My mother used to say that many citizens of Nasugbu were immigrants from Cavite. Perhaps this was so, although I am unable to establish this from scholarly documents. Indeed, people of Cavite generally prefer to use “ba,” albeit without the glottal stop used by those in western Batangas.

However, I am lukewarm to the possible hypothesis of these immigrants spreading further inland and influencing the accent of western Batangas, as indeed accents may also be acquired after contact with other groups of people.

Most historical documents point at Balayan being the centre of commerce even during pre-Hispanic times. Nasugbu, mentioned in the 17th century as “Anazibu” by the Spanish official Antonio de Murga4 in his book, used to be a village of Balayan.

A certain kind of prestige is associated with people adopting a language or, in this case, an accent. Because Balayan was more the centre of commerce and civilisation onto the Spanish era, it is therefore dubious that the immigrants would have influenced the locals.

I am, therefore, more inclined to forwarding the hypothesis that the reason for the difference in accents between eastern and western Batangas was that the two sections of the province were at one time physically distinct or separate from one another.

This may not be apparent in the present day because the Province of Batangas, excepting Taal Lake, is a contiguous land mass. This was not always so, as I pointed out in the previous article. Before the more than 6-month eruption of Taal Volcano in 1754, Taal Lake was connected to Balayan Bay by a channel wide enough to be navigable by ocean-going vessels.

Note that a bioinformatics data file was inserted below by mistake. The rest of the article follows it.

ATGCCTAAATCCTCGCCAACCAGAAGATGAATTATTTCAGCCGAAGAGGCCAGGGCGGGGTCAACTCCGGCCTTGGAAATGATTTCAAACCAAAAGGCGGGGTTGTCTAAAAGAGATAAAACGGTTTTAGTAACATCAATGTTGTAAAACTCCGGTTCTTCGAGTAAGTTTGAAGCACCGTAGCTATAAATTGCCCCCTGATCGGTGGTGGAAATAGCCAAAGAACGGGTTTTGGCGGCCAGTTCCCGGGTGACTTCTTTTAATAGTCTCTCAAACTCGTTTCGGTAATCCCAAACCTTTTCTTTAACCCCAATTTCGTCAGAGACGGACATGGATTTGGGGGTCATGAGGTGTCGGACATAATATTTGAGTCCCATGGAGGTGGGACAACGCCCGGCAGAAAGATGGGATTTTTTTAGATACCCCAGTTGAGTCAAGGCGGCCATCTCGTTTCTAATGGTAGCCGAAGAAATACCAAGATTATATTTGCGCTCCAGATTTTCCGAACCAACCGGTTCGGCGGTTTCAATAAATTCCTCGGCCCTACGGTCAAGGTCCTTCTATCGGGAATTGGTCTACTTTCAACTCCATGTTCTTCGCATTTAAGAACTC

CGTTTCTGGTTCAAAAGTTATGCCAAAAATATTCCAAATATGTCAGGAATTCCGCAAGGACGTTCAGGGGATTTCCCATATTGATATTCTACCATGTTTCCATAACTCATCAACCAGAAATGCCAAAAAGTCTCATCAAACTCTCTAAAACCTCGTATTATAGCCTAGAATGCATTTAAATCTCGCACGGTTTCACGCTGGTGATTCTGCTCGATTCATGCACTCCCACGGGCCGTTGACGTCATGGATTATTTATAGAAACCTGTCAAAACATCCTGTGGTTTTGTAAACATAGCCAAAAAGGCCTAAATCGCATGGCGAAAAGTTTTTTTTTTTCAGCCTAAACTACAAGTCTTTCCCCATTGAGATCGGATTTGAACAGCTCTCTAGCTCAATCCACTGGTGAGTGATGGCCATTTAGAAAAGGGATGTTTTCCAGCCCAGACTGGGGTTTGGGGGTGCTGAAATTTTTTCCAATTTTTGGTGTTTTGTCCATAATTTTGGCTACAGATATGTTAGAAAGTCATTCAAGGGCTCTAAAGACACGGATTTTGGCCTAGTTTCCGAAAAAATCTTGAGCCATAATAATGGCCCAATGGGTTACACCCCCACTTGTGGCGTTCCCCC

This is evident from a map published in 1734 by the Jesuit priest Fr. Pedro Murillo Velarde.5 Debris from the volcano's eruption subsequently blocked off the channel, reducing it to Pansipit River as it is known in the present day.6

The Murillo Velarde map shows a channel connecting Taal Lake to Balayan Bay.

In a 1977 paper entitled “The Dialects of Marinduque Tagalog,” Rosa Pelaez-Soberano pointed out exactly how geography can influence the development of language in localities approximate to each other.

Trying to explain why two dialects of Tagalog developed in the island, she wrote, “For hundreds of years, long before the construction of roads, the dialect areas had been separated by high mountains and vast forests in the central portion of the island province.7

Is it coincidence, then, that the accent starts to change in Calaca and becomes purely western Batangas starting from Balayan and onwards to the municipalities of Tuy, Calatagan, Lian and, finally, Nasugbu?

If Velarde’s map was at all accurate, then perhaps Calaca prior to the 1754 eruption of Taal Volcano did not even exist and was possibly even part of the channel. The municipality’s web site says that it was founded in 1835, almost a century after the eruption.8

If Calaca rose from volcanic debris that blocked off Taal Lake, then perhaps this explains why the town is populated by a mixture of people who speak either of the two accents. The town is approximate enough to Balayan, where the accent is purely western Batangas; and Lemery, where the eastern accent is used.

Incidentally, Lemery used to be part of Taal, like Balayan a former capital of the province and centre for commerce. It is food for thought that the accent changes westward past Taal which in the 18th century used to be physically separated from Balayan.

References:

1 Glottal Stop, Wikipedia
2 Accent (sociolinguistics), Wikipedia
3 Ask a Linguist FAQ, online at The Linguist List
4 History of the Philippine Islands by Antonio de Murga, online Bohol Philippines God’s Little Paradise
5 A Hydrographical and Chorographical Chart of the Philippine Islands, online at World Digital Library
66 Pansipit River, Wikipedia
7 The Dialects of Marinduque Tagalog by Rosa Pelaez-Soberano, online at SIL International
8 History, online at the Municipality of Taal